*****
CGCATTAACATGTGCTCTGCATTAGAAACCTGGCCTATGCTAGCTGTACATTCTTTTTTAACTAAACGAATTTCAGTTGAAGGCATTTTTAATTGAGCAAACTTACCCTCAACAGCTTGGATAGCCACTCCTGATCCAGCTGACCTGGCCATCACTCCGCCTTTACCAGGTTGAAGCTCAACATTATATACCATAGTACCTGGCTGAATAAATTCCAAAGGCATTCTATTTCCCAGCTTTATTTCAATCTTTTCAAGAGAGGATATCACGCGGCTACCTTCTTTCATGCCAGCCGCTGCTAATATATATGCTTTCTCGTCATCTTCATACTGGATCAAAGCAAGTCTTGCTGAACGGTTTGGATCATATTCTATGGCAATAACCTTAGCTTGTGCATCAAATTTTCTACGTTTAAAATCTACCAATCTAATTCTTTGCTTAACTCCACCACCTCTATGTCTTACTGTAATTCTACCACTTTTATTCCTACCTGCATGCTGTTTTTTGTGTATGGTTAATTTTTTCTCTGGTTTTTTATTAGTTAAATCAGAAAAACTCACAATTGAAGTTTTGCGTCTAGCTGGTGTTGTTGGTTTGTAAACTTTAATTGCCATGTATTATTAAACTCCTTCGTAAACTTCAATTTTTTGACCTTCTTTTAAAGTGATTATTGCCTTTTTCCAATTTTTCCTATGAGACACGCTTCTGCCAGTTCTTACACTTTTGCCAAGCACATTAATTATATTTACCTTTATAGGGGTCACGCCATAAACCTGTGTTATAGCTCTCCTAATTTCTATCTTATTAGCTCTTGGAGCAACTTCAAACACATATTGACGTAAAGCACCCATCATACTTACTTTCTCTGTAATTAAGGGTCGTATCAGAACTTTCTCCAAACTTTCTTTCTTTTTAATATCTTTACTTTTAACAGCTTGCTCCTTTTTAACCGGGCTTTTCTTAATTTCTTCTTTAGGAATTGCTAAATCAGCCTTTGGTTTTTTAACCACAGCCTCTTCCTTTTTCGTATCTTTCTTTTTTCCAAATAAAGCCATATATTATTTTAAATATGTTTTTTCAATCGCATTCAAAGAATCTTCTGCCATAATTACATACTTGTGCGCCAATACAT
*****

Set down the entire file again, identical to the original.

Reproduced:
CGCATTAACATGTGCTCTGCATTAGAAACCTGGCCTATGCTAGCTGTACATTCTTTTTTAACTAAACGAATTTCAGTTGAAGGCATTTTTAATTGAGCAAACTTACCCTCAACAGCTTGGATAGCCACTCCTGATCCAGCTGACCTGGCCATCACTCCGCCTTTACCAGGTTGAAGCTCAACATTATATACCATAGTACCTGGCTGAATAAATTCCAAAGGCATTCTATTTCCCAGCTTTATTTCAATCTTTTCAAGAGAGGATATCACGCGGCTACCTTCTTTCATGCCAGCCGCTGCTAATATATATGCTTTCTCGTCATCTTCATACTGGATCAAAGCAAGTCTTGCTGAACGGTTTGGATCATATTCTATGGCAATAACCTTAGCTTGTGCATCAAATTTTCTACGTTTAAAATCTACCAATCTAATTCTTTGCTTAACTCCACCACCTCTATGTCTTACTGTAATTCTACCACTTTTATTCCTACCTGCATGCTGTTTTTTGTGTATGGTTAATTTTTTCTCTGGTTTTTTATTAGTTAAATCAGAAAAACTCACAATTGAAGTTTTGCGTCTAGCTGGTGTTGTTGGTTTGTAAACTTTAATTGCCATGTATTATTAAACTCCTTCGTAAACTTCAATTTTTTGACCTTCTTTTAAAGTGATTATTGCCTTTTTCCAATTTTTCCTATGAGACACGCTTCTGCCAGTTCTTACACTTTTGCCAAGCACATTAATTATATTTACCTTTATAGGGGTCACGCCATAAACCTGTGTTATAGCTCTCCTAATTTCTATCTTATTAGCTCTTGGAGCAACTTCAAACACATATTGACGTAAAGCACCCATCATACTTACTTTCTCTGTAATTAAGGGTCGTATCAGAACTTTCTCCAAACTTTCTTTCTTTTTAATATCTTTACTTTTAACAGCTTGCTCCTTTTTAACCGGGCTTTTCTTAATTTCTTCTTTAGGAATTGCTAAATCAGCCTTTGGTTTTTTAACCACAGCCTCTTCCTTTTTCGTATCTTTCTTTTTTCCAAATAAAGCCATATATTATTTTAAATATGTTTTTTCAATCGCATTCAAAGAATCTTCTGCCATAATTACATACTTGTGCGCCAATACAT